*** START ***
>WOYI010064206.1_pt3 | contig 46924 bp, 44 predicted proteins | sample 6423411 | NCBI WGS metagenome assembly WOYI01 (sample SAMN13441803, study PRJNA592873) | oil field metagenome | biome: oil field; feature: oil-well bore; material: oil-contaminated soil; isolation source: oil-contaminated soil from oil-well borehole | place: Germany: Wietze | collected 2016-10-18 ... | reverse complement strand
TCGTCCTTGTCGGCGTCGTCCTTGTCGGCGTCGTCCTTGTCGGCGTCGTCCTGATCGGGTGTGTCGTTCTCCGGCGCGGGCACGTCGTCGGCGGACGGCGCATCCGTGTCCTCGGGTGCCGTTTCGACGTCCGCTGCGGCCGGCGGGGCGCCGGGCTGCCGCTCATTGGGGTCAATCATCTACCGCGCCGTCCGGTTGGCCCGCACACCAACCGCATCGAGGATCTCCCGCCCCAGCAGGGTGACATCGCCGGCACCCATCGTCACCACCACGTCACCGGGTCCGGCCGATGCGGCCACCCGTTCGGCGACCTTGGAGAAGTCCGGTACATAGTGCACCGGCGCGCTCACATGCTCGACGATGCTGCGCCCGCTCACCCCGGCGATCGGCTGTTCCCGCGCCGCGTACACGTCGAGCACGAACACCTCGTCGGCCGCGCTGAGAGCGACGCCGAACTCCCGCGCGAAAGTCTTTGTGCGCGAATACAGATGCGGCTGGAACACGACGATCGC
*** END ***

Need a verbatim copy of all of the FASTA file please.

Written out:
>WOYI010064206.1_pt3 | contig 46924 bp, 44 predicted proteins | sample 6423411 | NCBI WGS metagenome assembly WOYI01 (sample SAMN13441803, study PRJNA592873) | oil field metagenome | biome: oil field; feature: oil-well bore; material: oil-contaminated soil; isolation source: oil-contaminated soil from oil-well borehole | place: Germany: Wietze | collected 2016-10-18 ... | reverse complement strand
TCGTCCTTGTCGGCGTCGTCCTTGTCGGCGTCGTCCTTGTCGGCGTCGTCCTGATCGGGTGTGTCGTTCTCCGGCGCGGGCACGTCGTCGGCGGACGGCGCATCCGTGTCCTCGGGTGCCGTTTCGACGTCCGCTGCGGCCGGCGGGGCGCCGGGCTGCCGCTCATTGGGGTCAATCATCTACCGCGCCGTCCGGTTGGCCCGCACACCAACCGCATCGAGGATCTCCCGCCCCAGCAGGGTGACATCGCCGGCACCCATCGTCACCACCACGTCACCGGGTCCGGCCGATGCGGCCACCCGTTCGGCGACCTTGGAGAAGTCCGGTACATAGTGCACCGGCGCGCTCACATGCTCGACGATGCTGCGCCCGCTCACCCCGGCGATCGGCTGTTCCCGCGCCGCGTACACGTCGAGCACGAACACCTCGTCGGCCGCGCTGAGAGCGACGCCGAACTCCCGCGCGAAAGTCTTTGTGCGCGAATACAGATGCGGCTGGAACACGACGATCGC